I am vitally interested in students who, at the prime of their intellectual lives, are deeply interested in science and mathematics, and who want to make a difference, in the world.

I am interested in the students who are scarred by colleagues who set absurd and arcane tests – students who are wounded and deserve a chance to show how they can shine.

I don’t want my students sweating over grubby tests.

I want them to shine, to catch fire, to become impassioned and to want to make their mark on the world – to make a difference.

Thanks for your great articles !

Some teachers make the difference that really counts.

Hi,

I am a Ph.D. student in the Mathematics and Science Education Department at the University of GA-Athens.

I am getting ready to start work on my dissertation and am looking for participants. I am interested in teachers’ perspectives on teaching, learning and homework for teachers who teach mathematics without homework. I ran across your blog and am interested in making closer contact with you about my research interests. If you are interested or know of someone who also fits the criteria, please contact me so we may talk.

Thanks,

Tonya C. Brooks

UGA Mathematics and Science Education

I tried this (more or less) one summer teaching a Calculus II class (Integration). I did give some homework, and the “final” was an oral examination where each student simply discussed various problems and demonstrated the ability to think about and apply the material.

The grading on my part was entirely subjective (though well documented) but, as you pointed out, grades can be manipulated even when there is an appearance of objectivity.

From my point of view, this experiment was an amazing success. Students who never would have learned the material otherwise excelled in this format, and whereas the students initially thought: “yay! no tests or homework”, they learned quickly to their chagrin that this format required just as much if not more of their time as a more standard one.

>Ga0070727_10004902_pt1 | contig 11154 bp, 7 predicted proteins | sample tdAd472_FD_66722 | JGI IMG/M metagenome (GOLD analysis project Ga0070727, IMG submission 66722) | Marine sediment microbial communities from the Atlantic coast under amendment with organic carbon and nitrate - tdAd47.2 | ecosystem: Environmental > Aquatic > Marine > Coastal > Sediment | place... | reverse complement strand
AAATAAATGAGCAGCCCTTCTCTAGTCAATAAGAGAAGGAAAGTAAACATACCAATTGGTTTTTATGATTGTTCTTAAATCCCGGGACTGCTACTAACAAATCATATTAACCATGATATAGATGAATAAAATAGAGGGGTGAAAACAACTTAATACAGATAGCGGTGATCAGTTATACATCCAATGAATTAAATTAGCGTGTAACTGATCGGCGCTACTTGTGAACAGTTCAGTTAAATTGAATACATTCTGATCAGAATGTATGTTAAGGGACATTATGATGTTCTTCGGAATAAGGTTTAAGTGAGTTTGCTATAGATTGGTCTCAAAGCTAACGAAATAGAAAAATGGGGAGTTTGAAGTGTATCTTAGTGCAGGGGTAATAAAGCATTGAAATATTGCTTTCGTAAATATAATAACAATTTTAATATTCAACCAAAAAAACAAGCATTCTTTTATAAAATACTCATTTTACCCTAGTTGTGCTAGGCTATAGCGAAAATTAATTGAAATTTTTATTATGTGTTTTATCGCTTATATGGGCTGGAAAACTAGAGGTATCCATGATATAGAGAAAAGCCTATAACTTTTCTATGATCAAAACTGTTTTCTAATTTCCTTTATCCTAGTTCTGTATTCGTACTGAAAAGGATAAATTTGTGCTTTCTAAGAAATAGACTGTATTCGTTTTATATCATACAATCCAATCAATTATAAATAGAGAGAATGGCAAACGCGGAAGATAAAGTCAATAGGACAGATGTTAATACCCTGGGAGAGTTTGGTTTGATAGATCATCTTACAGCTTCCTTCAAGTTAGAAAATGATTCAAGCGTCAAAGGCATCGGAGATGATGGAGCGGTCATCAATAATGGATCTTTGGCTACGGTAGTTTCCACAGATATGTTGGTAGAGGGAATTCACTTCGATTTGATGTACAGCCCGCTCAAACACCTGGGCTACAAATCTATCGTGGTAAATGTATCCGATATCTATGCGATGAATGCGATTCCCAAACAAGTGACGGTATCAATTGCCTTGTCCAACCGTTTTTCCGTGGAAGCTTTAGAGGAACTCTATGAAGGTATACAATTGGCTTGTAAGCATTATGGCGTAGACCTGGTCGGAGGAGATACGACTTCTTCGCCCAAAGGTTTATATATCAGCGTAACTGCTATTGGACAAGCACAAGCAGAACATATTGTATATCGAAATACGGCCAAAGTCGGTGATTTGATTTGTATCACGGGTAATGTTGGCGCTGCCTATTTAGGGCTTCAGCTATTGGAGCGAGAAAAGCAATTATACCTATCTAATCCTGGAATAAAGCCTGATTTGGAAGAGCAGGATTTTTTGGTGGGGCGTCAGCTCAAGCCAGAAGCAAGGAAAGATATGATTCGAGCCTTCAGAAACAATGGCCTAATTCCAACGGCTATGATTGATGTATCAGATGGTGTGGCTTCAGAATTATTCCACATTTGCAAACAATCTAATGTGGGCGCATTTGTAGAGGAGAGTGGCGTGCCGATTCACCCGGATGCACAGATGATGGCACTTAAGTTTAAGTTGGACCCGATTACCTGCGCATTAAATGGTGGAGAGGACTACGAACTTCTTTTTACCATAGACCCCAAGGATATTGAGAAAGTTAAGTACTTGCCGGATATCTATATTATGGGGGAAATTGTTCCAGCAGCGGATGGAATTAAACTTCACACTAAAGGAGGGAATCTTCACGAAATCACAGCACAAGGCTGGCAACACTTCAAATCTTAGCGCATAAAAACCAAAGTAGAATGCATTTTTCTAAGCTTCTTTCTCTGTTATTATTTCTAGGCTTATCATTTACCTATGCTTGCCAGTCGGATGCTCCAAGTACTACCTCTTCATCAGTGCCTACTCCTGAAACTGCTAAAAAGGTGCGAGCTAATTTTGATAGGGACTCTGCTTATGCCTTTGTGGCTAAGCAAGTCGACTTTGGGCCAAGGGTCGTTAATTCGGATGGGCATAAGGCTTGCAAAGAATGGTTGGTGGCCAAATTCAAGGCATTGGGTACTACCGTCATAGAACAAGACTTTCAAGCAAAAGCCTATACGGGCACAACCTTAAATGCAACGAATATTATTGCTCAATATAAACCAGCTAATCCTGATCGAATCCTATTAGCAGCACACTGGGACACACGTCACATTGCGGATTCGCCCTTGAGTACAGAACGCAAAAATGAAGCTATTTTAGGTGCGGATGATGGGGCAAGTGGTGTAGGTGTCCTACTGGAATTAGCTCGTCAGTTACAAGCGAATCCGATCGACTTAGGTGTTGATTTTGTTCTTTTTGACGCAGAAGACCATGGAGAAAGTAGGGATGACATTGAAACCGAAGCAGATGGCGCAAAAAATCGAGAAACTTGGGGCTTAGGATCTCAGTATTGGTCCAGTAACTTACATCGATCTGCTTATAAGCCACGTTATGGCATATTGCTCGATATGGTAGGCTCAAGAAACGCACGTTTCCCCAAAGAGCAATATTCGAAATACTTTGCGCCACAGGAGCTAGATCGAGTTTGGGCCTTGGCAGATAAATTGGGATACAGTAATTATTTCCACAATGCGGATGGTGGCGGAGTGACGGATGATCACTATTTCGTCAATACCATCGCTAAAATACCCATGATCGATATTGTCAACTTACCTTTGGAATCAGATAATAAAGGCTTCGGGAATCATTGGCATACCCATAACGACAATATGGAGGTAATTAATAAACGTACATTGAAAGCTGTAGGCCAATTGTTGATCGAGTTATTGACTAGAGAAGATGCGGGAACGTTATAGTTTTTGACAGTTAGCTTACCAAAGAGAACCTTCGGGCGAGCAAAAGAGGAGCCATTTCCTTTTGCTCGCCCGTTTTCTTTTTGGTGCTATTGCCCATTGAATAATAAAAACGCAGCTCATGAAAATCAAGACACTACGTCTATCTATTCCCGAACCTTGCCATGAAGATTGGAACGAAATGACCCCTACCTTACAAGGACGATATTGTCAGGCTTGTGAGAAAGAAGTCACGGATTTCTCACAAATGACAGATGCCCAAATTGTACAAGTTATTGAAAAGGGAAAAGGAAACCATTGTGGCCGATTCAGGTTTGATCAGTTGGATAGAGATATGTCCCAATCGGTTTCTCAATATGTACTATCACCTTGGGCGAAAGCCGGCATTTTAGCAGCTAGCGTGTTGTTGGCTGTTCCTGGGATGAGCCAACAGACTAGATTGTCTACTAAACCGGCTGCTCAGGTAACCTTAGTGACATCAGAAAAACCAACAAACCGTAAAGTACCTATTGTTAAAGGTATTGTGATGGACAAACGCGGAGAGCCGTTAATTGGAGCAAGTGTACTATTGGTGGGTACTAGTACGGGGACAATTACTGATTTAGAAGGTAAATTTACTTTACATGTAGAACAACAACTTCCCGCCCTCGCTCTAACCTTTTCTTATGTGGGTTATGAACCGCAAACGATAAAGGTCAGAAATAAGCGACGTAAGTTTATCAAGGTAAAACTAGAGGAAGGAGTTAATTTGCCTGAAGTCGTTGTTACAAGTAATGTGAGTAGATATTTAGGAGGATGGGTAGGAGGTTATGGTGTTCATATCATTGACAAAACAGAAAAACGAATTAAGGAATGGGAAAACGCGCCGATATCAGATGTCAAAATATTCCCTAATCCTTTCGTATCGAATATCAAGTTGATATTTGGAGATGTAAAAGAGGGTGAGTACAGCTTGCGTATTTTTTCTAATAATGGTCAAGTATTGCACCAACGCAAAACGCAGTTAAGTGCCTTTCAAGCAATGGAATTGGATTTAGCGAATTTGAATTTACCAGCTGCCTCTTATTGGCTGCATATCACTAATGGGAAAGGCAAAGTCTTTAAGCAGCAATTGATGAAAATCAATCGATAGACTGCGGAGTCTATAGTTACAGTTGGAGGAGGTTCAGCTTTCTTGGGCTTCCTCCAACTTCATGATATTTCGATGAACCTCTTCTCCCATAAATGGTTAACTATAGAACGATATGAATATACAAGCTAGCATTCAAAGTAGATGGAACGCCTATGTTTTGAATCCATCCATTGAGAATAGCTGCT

It did turn out that some of the typically “A” students didn’t do as well as they would have liked, and in one case I found myself defending a grade to the father of a student. I think this probably can be attributed to a sort of culture shock. Most students couldn’t believe that I could actually “get away” with what I was doing since it was so non-standard. I do believe that it could only be a good thing if such an approach was the norm, but I don’t think we currently have the manpower to implement this across the board for all students and all subjects. Certainly my wife complained frequently that Summer that I was spending all my free time devoted to teaching those students.

Anyway, just thought I’d share my experience.

John

1 | Pablo

January 26, 2010 at 2:16 am

I am so with you on this one. I have diminished my homework to seven problems 3 nights a week, but have always envisioned a school year without homework. No tests, I like this too. Come to school and just explore and free your mind, I like it. Kudos!